Linda Mann Joins CRRJ as Executive Director


08.14.20 — Linda Mann has joined Northeastern Law's Civil Rights and Restorative Justice (CRRJ) Project as executive director.

Mann holds a PhD in Education Policy from George Mason University. In 2018, she was awarded a research fellowship with Columbia University’s Institute for the Study of Human Rights (ISHR). Following her fellowship, Mann continued to work for ISHR establishing a US African American Redress Network in collaboration with Howard University. Mann also served as director of clinical experiences at Marymount University in Arlington, Virginia. Mann’s research focuses on the analysis of historical injustices and contemporary reparations based on the voices of those wronged to determine their restorative justice potential. Mann previously worked for the Georgetown Memory Project and the American Educational Research Association. She is a veteran educator, a conflict resolution specialist and a 20+ year grass-roots organizer.

“I am honored to join the Civil Rights and Restorative Justice Project at Northeastern University’s School of Law,” said Mann. “CRRJ is the national leader in investigating and archiving historical acts of racial terror from the 1930s-1970s and pursuing efforts of restorative justice. Working alongside founder Margaret Burnham and Associate Director Rose Zoltek-Jick will be a true privilege.”

About the Civil Rights and Restorative Justice (CRRJ) Project

The Civil Rights and Restorative Justice (CRRJ) Project, founded by University Distinguished Professor Margaret Burnham, addresses harms resulting from the massive breakdown in law enforcement in the South from 1930 through 1970. This was a time of great political protest and turmoil as African Americans and their allies militantly rejected Jim Crow, second-class citizenship and economic exploitation.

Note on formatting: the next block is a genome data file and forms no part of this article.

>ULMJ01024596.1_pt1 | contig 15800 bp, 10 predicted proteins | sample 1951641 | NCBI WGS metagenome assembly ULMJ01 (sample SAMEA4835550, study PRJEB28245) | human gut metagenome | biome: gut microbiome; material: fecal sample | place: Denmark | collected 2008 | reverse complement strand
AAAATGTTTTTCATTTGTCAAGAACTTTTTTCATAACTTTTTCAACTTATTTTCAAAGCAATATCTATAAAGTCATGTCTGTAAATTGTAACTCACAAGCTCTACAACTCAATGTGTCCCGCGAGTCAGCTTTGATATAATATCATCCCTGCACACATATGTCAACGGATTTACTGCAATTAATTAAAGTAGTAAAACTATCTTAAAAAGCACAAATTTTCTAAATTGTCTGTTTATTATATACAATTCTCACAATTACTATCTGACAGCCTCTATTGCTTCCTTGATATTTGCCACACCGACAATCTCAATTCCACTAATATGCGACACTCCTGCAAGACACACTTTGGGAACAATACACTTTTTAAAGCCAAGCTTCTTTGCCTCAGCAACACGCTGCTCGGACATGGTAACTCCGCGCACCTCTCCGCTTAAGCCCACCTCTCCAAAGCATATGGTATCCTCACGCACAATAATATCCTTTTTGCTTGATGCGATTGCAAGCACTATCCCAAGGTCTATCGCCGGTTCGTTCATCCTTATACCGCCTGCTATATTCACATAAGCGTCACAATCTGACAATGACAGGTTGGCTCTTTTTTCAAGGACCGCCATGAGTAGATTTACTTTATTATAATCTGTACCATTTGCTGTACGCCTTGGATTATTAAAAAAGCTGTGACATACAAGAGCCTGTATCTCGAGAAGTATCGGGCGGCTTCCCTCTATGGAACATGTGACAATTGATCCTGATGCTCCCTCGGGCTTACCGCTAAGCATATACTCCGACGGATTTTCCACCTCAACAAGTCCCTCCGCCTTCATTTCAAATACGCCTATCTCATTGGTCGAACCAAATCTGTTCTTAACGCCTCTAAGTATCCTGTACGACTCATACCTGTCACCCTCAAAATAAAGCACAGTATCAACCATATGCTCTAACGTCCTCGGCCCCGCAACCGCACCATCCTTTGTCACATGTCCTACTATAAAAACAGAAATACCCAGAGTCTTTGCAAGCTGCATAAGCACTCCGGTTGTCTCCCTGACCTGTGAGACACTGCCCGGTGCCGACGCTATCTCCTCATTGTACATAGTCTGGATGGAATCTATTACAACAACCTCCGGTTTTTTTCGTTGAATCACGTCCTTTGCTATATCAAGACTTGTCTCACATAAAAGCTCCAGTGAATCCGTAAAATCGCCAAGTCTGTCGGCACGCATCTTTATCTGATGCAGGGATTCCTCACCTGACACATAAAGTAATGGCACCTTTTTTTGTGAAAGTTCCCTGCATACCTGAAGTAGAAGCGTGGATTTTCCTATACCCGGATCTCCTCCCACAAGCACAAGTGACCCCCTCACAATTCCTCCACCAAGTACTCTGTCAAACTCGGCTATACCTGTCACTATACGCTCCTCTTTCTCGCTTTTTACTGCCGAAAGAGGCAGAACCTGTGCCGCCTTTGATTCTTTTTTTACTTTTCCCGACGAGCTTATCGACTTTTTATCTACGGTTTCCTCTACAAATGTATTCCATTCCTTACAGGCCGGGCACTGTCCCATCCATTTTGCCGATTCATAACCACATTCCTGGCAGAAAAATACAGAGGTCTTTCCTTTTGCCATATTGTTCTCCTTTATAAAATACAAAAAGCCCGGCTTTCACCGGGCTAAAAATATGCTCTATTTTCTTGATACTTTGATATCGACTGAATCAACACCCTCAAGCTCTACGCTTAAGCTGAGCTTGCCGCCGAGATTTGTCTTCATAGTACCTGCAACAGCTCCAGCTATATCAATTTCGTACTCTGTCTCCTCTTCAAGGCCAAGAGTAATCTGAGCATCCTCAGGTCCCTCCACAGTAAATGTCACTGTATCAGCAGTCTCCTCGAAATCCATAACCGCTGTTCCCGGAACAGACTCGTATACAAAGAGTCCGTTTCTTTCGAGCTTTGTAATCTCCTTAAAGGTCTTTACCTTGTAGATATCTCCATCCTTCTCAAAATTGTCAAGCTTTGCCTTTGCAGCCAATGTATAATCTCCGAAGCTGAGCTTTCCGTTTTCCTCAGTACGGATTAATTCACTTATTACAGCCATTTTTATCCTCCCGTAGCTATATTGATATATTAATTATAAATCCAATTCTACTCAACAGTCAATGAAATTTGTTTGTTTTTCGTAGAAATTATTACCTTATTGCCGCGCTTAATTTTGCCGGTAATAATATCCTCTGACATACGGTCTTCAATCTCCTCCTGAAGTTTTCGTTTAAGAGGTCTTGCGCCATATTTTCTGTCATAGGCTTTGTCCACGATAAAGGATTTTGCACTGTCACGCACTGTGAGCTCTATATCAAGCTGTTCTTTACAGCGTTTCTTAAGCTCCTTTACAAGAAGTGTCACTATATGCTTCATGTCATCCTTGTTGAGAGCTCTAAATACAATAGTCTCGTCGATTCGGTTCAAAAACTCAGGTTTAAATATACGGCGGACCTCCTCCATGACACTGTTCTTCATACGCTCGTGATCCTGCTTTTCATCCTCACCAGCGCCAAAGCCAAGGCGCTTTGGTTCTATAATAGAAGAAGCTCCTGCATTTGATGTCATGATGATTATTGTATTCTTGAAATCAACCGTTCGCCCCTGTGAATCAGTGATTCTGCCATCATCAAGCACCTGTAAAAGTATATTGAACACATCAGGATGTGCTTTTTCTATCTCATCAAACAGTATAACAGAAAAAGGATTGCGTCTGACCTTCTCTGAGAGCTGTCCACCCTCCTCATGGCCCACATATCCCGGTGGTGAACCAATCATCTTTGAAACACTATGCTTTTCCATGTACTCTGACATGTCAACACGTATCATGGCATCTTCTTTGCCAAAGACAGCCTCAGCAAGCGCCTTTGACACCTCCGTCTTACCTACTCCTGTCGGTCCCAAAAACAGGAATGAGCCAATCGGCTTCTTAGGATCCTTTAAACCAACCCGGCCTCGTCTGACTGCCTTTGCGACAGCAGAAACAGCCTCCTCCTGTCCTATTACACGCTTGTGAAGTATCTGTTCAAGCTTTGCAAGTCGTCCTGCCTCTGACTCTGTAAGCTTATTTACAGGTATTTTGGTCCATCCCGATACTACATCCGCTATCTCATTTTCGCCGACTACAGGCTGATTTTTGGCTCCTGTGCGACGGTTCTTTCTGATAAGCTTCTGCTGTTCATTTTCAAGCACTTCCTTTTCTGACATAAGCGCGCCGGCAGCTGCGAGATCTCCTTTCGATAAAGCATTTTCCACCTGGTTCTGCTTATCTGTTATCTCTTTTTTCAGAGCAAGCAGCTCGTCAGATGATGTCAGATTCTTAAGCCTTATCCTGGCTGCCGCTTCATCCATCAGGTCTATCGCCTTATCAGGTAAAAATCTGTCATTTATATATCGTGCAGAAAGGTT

CRRJ conducts research into the nature and extent of anti-civil rights violence and works with members of a diverse community – prosecutors, lawmakers, victims – that is seeking genuine reconciliation through legal proceedings, law reform and private investigations. CRRJ works with these groups to assess and develop a range of policy approaches, including criminal prosecutions, truth and reconciliation proceedings, and legislative remedies. On the research front, CRRJ’s work aims to develop reliable data with which to analyze events of anti-civil rights violence and to support research into the history and current significance of anti-civil rights violence.

The two components of CRRJ’s program are research and remediation. Scholars from a range of disciplines – including law, criminal justice, history, sociology, and political science – are engaged in CRRJ’s empirical research, the main program of which is compiling and analyzing information about anti-civil rights harms  The research program also encompasses CRRJ’s work on cold Civil Rights-era cases. The remediation program assesses and supports policy measures to redress the harms, including prosecution, truth and reconciliation proceedings, state pardons and apologies by state and private entities who bear responsibility for the harms.

About Northeastern University School of Law

The nation’s leader in experiential legal education since 1968, Northeastern University School of Law offers the longest-running, most extensive experience-based legal education program in the country and is a national leader in legal education reform. Founded with cooperative legal education as the cornerstone of its program, Northeastern guarantees its students unparalleled practical legal work experiences. All students participate in full-time legal placements, and can choose from the more than 1,500 employers worldwide participating in the school’s signature Cooperative Legal Education Program. Northeastern University School of Law blends theory and practice, providing students with a unique set of skills and experience to successfully practice law.

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